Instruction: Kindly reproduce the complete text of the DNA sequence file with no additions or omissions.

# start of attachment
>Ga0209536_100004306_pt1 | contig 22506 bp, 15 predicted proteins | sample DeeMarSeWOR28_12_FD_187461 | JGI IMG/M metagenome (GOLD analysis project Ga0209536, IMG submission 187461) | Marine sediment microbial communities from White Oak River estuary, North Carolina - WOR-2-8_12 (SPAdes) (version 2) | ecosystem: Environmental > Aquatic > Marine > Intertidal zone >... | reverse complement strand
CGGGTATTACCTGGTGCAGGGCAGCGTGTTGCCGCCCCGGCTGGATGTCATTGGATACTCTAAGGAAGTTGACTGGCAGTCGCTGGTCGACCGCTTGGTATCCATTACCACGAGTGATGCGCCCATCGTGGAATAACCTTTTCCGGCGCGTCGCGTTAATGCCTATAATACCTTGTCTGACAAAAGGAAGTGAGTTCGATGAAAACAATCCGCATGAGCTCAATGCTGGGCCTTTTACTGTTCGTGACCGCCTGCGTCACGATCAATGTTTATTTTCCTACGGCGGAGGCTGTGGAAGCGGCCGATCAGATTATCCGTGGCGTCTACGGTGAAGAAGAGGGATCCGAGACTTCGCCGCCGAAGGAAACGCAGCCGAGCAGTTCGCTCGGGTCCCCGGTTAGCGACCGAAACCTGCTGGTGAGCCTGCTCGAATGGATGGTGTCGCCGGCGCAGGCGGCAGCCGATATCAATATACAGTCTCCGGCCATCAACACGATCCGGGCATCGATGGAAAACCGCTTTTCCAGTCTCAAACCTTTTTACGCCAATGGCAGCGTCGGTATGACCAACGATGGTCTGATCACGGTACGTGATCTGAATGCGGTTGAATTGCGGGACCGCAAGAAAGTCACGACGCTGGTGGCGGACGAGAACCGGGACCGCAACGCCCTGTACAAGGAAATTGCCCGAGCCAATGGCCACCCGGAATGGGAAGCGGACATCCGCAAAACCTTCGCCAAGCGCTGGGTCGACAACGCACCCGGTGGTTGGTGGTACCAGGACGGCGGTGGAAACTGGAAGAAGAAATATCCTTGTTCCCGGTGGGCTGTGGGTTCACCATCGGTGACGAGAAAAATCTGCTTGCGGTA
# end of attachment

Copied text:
>Ga0209536_100004306_pt1 | contig 22506 bp, 15 predicted proteins | sample DeeMarSeWOR28_12_FD_187461 | JGI IMG/M metagenome (GOLD analysis project Ga0209536, IMG submission 187461) | Marine sediment microbial communities from White Oak River estuary, North Carolina - WOR-2-8_12 (SPAdes) (version 2) | ecosystem: Environmental > Aquatic > Marine > Intertidal zone >... | reverse complement strand
CGGGTATTACCTGGTGCAGGGCAGCGTGTTGCCGCCCCGGCTGGATGTCATTGGATACTCTAAGGAAGTTGACTGGCAGTCGCTGGTCGACCGCTTGGTATCCATTACCACGAGTGATGCGCCCATCGTGGAATAACCTTTTCCGGCGCGTCGCGTTAATGCCTATAATACCTTGTCTGACAAAAGGAAGTGAGTTCGATGAAAACAATCCGCATGAGCTCAATGCTGGGCCTTTTACTGTTCGTGACCGCCTGCGTCACGATCAATGTTTATTTTCCTACGGCGGAGGCTGTGGAAGCGGCCGATCAGATTATCCGTGGCGTCTACGGTGAAGAAGAGGGATCCGAGACTTCGCCGCCGAAGGAAACGCAGCCGAGCAGTTCGCTCGGGTCCCCGGTTAGCGACCGAAACCTGCTGGTGAGCCTGCTCGAATGGATGGTGTCGCCGGCGCAGGCGGCAGCCGATATCAATATACAGTCTCCGGCCATCAACACGATCCGGGCATCGATGGAAAACCGCTTTTCCAGTCTCAAACCTTTTTACGCCAATGGCAGCGTCGGTATGACCAACGATGGTCTGATCACGGTACGTGATCTGAATGCGGTTGAATTGCGGGACCGCAAGAAAGTCACGACGCTGGTGGCGGACGAGAACCGGGACCGCAACGCCCTGTACAAGGAAATTGCCCGAGCCAATGGCCACCCGGAATGGGAAGCGGACATCCGCAAAACCTTCGCCAAGCGCTGGGTCGACAACGCACCCGGTGGTTGGTGGTACCAGGACGGCGGTGGAAACTGGAAGAAGAAATATCCTTGTTCCCGGTGGGCTGTGGGTTCACCATCGGTGACGAGAAAAATCTGCTTGCGGTA